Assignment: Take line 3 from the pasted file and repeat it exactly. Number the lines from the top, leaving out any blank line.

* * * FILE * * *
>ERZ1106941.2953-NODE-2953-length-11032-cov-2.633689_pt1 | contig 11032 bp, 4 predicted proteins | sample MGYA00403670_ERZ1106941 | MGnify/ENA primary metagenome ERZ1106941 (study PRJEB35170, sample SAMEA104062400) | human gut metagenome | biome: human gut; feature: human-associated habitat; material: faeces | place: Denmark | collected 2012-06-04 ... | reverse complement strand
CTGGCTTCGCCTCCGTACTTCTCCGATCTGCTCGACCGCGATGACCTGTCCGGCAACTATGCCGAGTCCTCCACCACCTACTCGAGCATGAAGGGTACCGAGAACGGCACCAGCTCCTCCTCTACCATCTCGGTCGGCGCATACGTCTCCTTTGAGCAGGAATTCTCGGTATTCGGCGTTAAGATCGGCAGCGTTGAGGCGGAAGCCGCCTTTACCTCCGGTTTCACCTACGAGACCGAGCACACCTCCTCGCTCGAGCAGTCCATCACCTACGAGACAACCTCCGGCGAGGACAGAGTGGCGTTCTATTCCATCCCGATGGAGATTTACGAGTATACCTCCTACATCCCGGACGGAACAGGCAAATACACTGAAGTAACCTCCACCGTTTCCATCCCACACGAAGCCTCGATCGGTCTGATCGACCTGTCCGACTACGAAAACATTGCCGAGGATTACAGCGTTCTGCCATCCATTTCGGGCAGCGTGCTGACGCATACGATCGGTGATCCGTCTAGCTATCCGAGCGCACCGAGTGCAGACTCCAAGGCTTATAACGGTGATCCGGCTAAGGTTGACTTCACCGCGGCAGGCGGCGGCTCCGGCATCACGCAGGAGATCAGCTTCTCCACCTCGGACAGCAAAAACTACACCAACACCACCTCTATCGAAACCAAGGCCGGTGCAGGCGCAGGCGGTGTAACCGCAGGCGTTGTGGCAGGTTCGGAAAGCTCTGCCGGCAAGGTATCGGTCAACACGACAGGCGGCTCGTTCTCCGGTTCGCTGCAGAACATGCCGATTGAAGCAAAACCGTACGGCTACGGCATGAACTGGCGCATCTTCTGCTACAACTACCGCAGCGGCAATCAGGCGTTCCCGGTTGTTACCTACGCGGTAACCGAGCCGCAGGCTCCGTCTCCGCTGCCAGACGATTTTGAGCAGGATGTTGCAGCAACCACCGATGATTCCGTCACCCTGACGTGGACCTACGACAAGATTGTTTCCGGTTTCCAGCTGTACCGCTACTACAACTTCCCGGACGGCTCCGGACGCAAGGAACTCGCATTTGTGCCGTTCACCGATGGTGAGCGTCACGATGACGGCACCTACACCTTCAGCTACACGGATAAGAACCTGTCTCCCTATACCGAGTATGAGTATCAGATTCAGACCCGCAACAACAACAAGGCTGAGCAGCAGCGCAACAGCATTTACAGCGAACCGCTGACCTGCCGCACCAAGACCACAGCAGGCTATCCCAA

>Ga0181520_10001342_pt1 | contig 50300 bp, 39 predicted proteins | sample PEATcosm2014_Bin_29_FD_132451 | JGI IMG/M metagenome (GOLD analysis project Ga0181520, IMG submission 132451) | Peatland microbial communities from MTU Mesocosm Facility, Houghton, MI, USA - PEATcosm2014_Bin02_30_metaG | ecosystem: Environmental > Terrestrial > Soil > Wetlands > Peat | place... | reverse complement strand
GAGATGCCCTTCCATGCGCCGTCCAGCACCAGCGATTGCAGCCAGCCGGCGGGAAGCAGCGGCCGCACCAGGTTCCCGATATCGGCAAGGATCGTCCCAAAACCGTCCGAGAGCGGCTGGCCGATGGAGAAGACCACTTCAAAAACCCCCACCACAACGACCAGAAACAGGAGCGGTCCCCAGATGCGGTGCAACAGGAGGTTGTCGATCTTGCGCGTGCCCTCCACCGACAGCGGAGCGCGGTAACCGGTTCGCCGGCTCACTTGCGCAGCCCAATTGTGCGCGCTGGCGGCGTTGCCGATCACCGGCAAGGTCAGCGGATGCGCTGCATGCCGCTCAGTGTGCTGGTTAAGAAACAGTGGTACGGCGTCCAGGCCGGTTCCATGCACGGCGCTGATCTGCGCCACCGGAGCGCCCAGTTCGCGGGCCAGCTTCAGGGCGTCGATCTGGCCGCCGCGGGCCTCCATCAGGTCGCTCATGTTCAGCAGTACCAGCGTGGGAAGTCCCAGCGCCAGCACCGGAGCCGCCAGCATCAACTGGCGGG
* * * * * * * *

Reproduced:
>Ga0181520_10001342_pt1 | contig 50300 bp, 39 predicted proteins | sample PEATcosm2014_Bin_29_FD_132451 | JGI IMG/M metagenome (GOLD analysis project Ga0181520, IMG submission 132451) | Peatland microbial communities from MTU Mesocosm Facility, Houghton, MI, USA - PEATcosm2014_Bin02_30_metaG | ecosystem: Environmental > Terrestrial > Soil > Wetlands > Peat | place... | reverse complement strand